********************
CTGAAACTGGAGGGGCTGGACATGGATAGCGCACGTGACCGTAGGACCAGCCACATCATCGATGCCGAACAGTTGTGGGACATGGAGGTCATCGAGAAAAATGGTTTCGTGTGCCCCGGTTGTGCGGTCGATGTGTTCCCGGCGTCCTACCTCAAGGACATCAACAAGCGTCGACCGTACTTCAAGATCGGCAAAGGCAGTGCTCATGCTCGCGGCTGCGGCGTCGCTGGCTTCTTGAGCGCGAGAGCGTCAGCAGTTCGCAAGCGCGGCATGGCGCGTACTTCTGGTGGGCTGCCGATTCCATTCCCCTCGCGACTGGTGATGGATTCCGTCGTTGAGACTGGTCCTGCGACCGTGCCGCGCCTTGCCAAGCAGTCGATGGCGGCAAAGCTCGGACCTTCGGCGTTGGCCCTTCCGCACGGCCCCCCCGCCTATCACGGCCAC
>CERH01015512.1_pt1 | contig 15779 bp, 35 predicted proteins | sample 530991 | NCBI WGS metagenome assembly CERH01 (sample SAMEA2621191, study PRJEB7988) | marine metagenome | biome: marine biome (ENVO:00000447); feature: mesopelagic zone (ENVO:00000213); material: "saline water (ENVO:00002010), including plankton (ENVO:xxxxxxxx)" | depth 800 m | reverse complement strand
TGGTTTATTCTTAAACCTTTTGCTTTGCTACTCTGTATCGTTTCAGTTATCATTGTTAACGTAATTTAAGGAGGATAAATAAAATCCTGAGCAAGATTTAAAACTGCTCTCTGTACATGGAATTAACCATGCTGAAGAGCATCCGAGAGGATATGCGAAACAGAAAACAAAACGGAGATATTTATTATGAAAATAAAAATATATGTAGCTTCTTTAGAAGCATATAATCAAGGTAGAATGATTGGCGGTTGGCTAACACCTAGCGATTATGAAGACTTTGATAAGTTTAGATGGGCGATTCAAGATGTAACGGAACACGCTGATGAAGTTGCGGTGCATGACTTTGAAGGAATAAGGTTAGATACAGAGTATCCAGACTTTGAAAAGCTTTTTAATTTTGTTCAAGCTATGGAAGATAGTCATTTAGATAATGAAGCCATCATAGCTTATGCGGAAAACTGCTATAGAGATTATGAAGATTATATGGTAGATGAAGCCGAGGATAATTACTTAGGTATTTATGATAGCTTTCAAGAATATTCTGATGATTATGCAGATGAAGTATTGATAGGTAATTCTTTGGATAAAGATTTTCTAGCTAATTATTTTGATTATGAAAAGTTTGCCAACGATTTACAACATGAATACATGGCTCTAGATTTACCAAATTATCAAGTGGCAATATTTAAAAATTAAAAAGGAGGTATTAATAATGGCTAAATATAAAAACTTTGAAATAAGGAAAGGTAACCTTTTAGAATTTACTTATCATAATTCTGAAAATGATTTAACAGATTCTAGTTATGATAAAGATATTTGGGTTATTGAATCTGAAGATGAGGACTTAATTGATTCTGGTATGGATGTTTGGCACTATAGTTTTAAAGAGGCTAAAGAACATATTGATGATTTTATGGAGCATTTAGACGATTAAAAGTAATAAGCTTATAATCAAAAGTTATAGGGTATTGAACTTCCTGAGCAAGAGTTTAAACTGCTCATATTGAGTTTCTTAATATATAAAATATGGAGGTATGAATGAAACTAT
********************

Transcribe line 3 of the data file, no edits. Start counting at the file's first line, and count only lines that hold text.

TGGTTTATTCTTAAACCTTTTGCTTTGCTACTCTGTATCGTTTCAGTTATCATTGTTAACGTAATTTAAGGAGGATAAATAAAATCCTGAGCAAGATTTAAAACTGCTCTCTGTACATGGAATTAACCATGCTGAAGAGCATCCGAGAGGATATGCGAAACAGAAAACAAAACGGAGATATTTATTATGAAAATAAAAATATATGTAGCTTCTTTAGAAGCATATAATCAAGGTAGAATGATTGGCGGTTGGCTAACACCTAGCGATTATGAAGACTTTGATAAGTTTAGATGGGCGATTCAAGATGTAACGGAACACGCTGATGAAGTTGCGGTGCATGACTTTGAAGGAATAAGGTTAGATACAGAGTATCCAGACTTTGAAAAGCTTTTTAATTTTGTTCAAGCTATGGAAGATAGTCATTTAGATAATGAAGCCATCATAGCTTATGCGGAAAACTGCTATAGAGATTATGAAGATTATATGGTAGATGAAGCCGAGGATAATTACTTAGGTATTTATGATAGCTTTCAAGAATATTCTGATGATTATGCAGATGAAGTATTGATAGGTAATTCTTTGGATAAAGATTTTCTAGCTAATTATTTTGATTATGAAAAGTTTGCCAACGATTTACAACATGAATACATGGCTCTAGATTTACCAAATTATCAAGTGGCAATATTTAAAAATTAAAAAGGAGGTATTAATAATGGCTAAATATAAAAACTTTGAAATAAGGAAAGGTAACCTTTTAGAATTTACTTATCATAATTCTGAAAATGATTTAACAGATTCTAGTTATGATAAAGATATTTGGGTTATTGAATCTGAAGATGAGGACTTAATTGATTCTGGTATGGATGTTTGGCACTATAGTTTTAAAGAGGCTAAAGAACATATTGATGATTTTATGGAGCATTTAGACGATTAAAAGTAATAAGCTTATAATCAAAAGTTATAGGGTATTGAACTTCCTGAGCAAGAGTTTAAACTGCTCATATTGAGTTTCTTAATATATAAAATATGGAGGTATGAATGAAACTAT